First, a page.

2. The wheels are turning and I see the ads already:
      iVangelis. One million sounds. Thousands of textures. One iPhone.

  7. To play that whole composition in one go? People can’t do that anymore, very few really can compose so completely without all the layering of a sequencer. It’s silly to criticize the sounds, when you hear his music against picture, there’s nothing like it. Someone with such a unique musical voice and body of work doesn’t come along that often. I will check out the documentary for sure. Love watching the process. : >

  8. Holy crap! I have no idea what’s going on here. What is he using to get those orchestral sounds? And how does he make those old typewriter thing…ies sound like the real deal. I have EWQL Silver as my modest “little” orchestral library and Garritan Personal. Perhaps I need more pedals…I don’t even have one…

    1. Chris

      The buttons with the drawings are his presets. At the beginning, Vangelis works out the shape of the composition and switches on the patches he wants to use on each keyboard.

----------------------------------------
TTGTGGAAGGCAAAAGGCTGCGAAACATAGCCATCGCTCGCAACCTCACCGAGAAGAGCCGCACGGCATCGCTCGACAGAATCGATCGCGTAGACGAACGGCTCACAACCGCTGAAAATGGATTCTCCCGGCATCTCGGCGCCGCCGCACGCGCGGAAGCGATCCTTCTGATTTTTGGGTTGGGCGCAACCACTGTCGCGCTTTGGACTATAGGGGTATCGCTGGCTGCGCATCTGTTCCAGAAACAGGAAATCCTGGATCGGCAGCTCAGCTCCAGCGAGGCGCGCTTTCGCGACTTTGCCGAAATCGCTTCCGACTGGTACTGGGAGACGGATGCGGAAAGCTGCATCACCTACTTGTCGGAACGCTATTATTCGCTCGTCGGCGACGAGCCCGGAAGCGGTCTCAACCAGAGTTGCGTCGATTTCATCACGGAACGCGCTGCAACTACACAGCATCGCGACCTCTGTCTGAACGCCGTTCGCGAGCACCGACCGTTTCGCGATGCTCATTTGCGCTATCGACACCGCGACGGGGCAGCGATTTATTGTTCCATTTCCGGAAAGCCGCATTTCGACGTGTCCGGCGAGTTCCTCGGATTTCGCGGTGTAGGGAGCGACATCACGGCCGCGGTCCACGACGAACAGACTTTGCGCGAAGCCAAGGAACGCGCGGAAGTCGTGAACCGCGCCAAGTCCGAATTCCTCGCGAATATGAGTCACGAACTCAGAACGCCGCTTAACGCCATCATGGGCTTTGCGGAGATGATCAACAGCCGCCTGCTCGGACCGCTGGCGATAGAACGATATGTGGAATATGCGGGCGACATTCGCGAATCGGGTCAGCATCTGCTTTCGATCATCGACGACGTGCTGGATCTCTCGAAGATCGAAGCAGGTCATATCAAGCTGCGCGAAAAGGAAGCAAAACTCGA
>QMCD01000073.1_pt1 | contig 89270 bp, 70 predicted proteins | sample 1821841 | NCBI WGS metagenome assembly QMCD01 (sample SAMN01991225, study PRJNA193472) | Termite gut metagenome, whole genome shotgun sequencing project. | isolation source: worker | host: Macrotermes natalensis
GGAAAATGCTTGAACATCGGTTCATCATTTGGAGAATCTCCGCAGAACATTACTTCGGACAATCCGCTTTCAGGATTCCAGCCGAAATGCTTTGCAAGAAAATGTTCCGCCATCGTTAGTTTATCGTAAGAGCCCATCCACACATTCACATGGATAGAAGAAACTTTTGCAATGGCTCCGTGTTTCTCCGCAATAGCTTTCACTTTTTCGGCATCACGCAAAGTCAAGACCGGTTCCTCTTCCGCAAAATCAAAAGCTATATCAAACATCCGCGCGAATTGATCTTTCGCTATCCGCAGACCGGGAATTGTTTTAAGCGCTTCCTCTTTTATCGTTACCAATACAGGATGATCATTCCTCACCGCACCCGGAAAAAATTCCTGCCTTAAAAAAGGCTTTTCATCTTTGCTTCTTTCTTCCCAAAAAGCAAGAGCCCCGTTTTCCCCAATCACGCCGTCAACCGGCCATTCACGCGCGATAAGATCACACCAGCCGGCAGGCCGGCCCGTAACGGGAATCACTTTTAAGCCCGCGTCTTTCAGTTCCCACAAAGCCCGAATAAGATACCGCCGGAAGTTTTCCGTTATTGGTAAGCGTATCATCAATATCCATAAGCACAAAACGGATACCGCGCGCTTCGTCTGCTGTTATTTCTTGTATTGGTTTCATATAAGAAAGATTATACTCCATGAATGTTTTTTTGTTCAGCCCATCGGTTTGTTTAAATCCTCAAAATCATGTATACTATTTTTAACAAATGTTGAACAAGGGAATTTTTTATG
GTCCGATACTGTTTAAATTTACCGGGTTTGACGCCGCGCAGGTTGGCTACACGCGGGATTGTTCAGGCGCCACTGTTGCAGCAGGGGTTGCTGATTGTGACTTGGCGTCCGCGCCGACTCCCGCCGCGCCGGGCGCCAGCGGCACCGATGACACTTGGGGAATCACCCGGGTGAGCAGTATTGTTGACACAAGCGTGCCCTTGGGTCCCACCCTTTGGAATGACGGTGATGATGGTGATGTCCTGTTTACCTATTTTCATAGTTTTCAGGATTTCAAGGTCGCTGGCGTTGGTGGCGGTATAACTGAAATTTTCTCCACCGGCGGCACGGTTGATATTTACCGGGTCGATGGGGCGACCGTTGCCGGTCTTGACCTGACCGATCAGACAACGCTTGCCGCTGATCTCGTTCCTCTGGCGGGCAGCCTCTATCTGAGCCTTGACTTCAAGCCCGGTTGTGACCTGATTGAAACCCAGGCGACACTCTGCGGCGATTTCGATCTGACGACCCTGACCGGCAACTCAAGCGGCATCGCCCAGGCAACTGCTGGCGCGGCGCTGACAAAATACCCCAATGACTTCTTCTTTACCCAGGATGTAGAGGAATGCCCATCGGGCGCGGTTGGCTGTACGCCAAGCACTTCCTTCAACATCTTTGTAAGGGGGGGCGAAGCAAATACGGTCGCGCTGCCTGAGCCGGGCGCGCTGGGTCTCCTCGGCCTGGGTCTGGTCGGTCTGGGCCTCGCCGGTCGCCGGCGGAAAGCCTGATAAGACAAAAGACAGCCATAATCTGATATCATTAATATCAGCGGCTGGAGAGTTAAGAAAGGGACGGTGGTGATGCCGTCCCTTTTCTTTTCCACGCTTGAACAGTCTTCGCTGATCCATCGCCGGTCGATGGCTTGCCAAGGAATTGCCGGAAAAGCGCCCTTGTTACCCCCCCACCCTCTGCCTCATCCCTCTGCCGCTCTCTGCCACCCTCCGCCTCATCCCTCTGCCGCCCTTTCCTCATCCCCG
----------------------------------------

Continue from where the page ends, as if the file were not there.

The sounds are layered, so all the active ones play at the same time. Then he can orchestrate using pedals to bring in various voices. That’s why he’s doing so much with his feet!

      1. Fascinating, thanks! Well I have enough trouble “coordinate” my fingers on the keys….I’ll just keep doing the ol layering after layering thing lol

  9. His orchestral sounds these days are coming (most of them) from Roland expansion board (SR JV80-02 and/or SRX06). I recognize some patches.